Laugh a little, and teach your men to laugh ... If you can’t smile, grin. If you can’t grin, keep out of the way till you can.
-—Winston Churchill, to his officers in the trenches in France, 1916
Contemporary global conditions have made us starkly aware of the fragile nature of civil order and the need for humanity to unite against the “barbaric and atavistic forces” mentioned by Winston Churchill.
We are living in a stressful age that New York Times columnist Roger Cohen calls a “time of unraveling.” Cohen imagines a future conversation about the grim situations of the present, and writes: “It was the time of unraveling ... a time of beheadings ... a time of aggression ... a time of breakup ... a time of weakness ... a time of hatred ... a time of fever ... a time of disorientation” in which “the fabric of society frayed.”
Democracy looked quaint or outmoded beside new authoritarianisms. Politicians, haunted by their incapacity, played on the fears of their populations, who were device-distracted or under device-driven stress. Dystopia was a vogue word, like utopia in the 20th century. The great rising nations of vast populations held the fate of the world in their hands but hardly seemed to care ... until it was too late and people could see the Great Unraveling for what it was and what it had wrought.
How, then, can we remain steady and unruffled in the civilization-battering turbulence all around us? Many people are wondering about that, as evidenced by the recent popularity of posters, T-shirts, and other objects bearing a message that symbolized British pluck during the fiery storms of the Second World War: “Keep Calm and Carry On.”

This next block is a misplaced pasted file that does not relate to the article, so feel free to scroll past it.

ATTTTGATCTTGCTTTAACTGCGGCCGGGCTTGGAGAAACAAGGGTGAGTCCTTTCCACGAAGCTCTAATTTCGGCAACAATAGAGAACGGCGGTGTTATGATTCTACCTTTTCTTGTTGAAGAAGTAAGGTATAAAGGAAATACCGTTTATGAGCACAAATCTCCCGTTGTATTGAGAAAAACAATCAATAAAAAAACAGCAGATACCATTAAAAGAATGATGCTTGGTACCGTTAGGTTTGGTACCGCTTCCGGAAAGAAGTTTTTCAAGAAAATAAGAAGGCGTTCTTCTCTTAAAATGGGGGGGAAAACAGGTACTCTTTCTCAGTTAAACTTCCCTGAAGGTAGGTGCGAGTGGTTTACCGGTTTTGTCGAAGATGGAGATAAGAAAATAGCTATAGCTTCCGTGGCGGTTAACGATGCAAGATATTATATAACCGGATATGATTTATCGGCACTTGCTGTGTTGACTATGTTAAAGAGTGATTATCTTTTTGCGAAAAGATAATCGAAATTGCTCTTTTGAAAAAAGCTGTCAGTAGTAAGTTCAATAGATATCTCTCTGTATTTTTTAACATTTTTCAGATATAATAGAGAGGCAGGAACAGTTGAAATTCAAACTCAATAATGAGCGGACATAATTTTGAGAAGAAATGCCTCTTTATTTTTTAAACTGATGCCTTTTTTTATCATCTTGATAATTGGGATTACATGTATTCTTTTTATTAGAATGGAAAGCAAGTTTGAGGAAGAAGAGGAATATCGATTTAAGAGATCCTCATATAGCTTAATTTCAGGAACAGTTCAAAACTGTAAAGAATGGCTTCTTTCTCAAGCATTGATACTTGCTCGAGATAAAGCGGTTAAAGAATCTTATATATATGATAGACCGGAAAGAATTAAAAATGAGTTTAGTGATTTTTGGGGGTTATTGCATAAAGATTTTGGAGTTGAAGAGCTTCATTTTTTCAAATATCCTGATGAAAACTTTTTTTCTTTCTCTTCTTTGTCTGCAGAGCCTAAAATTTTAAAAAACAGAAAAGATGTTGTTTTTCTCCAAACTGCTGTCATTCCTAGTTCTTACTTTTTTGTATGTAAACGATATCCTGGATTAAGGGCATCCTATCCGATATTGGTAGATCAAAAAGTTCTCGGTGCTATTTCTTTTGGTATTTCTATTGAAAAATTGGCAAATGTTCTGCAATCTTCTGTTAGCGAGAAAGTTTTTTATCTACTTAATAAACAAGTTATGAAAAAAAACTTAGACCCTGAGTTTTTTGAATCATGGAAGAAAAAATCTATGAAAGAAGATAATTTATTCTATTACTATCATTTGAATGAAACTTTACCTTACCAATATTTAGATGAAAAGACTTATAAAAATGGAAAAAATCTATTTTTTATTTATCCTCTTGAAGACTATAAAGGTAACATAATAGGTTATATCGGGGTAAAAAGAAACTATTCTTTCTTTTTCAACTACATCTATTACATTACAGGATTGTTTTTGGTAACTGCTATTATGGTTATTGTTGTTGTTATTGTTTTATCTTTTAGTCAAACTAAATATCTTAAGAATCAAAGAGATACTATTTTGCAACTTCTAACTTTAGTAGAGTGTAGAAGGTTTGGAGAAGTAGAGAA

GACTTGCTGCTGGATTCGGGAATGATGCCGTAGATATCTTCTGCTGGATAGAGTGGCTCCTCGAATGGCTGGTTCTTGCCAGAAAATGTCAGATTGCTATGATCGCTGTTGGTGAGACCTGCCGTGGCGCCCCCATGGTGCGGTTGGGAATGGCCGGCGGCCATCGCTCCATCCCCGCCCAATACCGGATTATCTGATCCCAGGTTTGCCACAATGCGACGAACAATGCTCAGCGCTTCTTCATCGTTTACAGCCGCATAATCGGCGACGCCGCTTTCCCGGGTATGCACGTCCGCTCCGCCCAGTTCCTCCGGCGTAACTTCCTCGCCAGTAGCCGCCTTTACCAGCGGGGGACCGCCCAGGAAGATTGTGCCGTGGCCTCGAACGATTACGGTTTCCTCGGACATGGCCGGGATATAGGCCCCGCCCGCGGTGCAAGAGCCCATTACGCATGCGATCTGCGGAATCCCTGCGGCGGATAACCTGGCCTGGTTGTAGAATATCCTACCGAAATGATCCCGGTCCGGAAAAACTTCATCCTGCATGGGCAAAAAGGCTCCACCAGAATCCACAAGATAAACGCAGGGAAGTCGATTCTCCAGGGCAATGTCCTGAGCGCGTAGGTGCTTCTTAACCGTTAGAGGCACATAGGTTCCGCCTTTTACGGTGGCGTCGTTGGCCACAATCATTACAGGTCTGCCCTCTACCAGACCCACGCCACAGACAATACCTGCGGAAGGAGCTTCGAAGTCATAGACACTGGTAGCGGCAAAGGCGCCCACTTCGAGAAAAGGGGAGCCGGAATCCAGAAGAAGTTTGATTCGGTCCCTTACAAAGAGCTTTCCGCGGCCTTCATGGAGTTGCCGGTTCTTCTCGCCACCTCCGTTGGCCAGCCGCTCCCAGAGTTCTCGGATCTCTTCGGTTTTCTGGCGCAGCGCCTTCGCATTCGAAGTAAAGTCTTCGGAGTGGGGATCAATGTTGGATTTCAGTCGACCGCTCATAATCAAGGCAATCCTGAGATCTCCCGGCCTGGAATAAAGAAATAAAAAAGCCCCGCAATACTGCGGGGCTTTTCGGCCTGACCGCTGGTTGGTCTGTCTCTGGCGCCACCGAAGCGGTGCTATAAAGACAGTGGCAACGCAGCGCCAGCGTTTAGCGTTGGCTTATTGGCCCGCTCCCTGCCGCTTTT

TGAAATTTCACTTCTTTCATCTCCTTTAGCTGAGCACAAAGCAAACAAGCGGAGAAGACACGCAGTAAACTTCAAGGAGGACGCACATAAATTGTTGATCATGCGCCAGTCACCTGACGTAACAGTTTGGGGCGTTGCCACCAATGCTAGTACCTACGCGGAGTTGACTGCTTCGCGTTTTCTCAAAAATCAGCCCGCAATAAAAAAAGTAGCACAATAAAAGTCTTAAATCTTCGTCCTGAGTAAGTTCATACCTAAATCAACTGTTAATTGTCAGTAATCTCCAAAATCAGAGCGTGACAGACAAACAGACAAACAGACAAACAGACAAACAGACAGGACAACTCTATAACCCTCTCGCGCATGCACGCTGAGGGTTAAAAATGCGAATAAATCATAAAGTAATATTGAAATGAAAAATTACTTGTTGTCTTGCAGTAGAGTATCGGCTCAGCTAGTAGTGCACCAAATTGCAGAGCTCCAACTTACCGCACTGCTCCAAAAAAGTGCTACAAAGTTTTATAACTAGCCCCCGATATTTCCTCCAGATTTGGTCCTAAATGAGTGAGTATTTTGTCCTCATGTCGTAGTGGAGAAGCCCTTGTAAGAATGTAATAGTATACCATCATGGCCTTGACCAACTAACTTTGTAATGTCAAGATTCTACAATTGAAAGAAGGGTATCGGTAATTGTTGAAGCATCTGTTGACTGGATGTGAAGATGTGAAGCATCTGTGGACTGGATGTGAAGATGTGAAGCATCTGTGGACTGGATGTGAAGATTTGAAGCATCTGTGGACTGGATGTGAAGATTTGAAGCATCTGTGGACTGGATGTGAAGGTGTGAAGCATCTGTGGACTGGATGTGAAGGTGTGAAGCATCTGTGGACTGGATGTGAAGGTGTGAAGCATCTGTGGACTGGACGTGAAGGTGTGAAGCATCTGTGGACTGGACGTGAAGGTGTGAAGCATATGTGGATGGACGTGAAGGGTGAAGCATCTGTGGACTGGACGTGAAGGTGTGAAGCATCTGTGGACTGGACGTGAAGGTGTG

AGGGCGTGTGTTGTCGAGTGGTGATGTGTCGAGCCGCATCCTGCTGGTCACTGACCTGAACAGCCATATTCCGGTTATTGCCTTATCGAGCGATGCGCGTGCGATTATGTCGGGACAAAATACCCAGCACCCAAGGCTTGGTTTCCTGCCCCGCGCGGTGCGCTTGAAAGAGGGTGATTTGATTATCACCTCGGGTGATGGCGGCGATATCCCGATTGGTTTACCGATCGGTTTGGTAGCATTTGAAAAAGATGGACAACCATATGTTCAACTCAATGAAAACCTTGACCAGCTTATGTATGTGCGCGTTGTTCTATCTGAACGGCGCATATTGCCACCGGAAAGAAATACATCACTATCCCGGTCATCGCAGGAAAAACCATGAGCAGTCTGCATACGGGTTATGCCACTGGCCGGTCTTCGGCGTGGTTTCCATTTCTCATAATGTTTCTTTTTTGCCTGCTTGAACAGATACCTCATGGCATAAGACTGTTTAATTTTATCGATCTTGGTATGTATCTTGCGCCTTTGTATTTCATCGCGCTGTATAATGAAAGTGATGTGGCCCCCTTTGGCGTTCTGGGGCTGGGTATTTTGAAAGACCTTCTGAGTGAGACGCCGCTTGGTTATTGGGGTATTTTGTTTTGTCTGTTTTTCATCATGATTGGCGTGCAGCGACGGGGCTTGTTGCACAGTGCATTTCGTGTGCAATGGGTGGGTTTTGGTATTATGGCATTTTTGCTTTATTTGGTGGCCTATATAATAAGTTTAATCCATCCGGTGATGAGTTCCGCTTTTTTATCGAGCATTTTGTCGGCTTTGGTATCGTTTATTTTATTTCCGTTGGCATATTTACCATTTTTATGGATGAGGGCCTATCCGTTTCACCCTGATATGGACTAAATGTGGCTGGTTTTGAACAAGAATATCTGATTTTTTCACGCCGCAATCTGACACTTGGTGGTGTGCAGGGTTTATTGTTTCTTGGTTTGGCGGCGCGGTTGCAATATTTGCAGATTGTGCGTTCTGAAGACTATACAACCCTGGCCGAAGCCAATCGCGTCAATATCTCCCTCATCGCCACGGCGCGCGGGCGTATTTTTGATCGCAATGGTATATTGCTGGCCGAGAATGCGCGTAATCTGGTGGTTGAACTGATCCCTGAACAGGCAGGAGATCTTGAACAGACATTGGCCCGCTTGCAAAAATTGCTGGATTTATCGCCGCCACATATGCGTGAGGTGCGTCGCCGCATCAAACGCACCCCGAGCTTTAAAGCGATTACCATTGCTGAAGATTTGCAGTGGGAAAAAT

For many, Winston Churchill epitomized the attitude those words convey. His life, as we have seen, was pummeled by heavy waves of adversity that could have capsized him many times, but he stayed on beam and sailed ahead.
On September 1, 1939, as Nazi troops invaded Poland, Churchill again found himself at the helm of the British navy, at the invitation of Prime Minister Neville Chamberlain. As first lord of the Admiralty, he also had a seat on the War Cabinet.
By now 64 years old, Churchill probably thought that his career had already crested. However, as he took up residence in Admiralty House, where he had last lived a quarter century earlier, it was really only the beginning. His destiny—the day for which his entire life had been preparing him—was yet ahead. As he scanned the rooms so familiar to him, he could still see the maps depicting positions of ships in 1915, when he had left the Admiralty after the Gallipoli disaster.
This time, however, he would meet with only acclaim. When word of his appointment reached the Admiralty Board, the order was given to send a message to all British naval stations and ships: “WINSTON IS BACK.”